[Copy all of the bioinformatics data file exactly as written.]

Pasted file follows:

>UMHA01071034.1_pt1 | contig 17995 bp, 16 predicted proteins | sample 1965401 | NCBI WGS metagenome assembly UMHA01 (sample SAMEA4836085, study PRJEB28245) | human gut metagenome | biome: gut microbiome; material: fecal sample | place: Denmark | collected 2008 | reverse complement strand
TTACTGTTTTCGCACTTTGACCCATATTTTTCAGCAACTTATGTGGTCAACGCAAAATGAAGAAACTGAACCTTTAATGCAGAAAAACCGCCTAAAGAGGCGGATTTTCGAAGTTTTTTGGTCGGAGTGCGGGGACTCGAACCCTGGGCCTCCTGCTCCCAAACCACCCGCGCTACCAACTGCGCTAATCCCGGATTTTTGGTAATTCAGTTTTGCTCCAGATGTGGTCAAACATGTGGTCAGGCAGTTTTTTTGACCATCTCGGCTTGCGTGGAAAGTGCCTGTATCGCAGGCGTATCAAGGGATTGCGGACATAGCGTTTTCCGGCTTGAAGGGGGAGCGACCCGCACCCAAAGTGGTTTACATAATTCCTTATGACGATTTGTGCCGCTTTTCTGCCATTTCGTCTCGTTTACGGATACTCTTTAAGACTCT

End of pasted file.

>UMHA01071034.1_pt1 | contig 17995 bp, 16 predicted proteins | sample 1965401 | NCBI WGS metagenome assembly UMHA01 (sample SAMEA4836085, study PRJEB28245) | human gut metagenome | biome: gut microbiome; material: fecal sample | place: Denmark | collected 2008 | reverse complement strand
TTACTGTTTTCGCACTTTGACCCATATTTTTCAGCAACTTATGTGGTCAACGCAAAATGAAGAAACTGAACCTTTAATGCAGAAAAACCGCCTAAAGAGGCGGATTTTCGAAGTTTTTTGGTCGGAGTGCGGGGACTCGAACCCTGGGCCTCCTGCTCCCAAACCACCCGCGCTACCAACTGCGCTAATCCCGGATTTTTGGTAATTCAGTTTTGCTCCAGATGTGGTCAAACATGTGGTCAGGCAGTTTTTTTGACCATCTCGGCTTGCGTGGAAAGTGCCTGTATCGCAGGCGTATCAAGGGATTGCGGACATAGCGTTTTCCGGCTTGAAGGGGGAGCGACCCGCACCCAAAGTGGTTTACATAATTCCTTATGACGATTTGTGCCGCTTTTCTGCCATTTCGTCTCGTTTACGGATACTCTTTAAGACTCT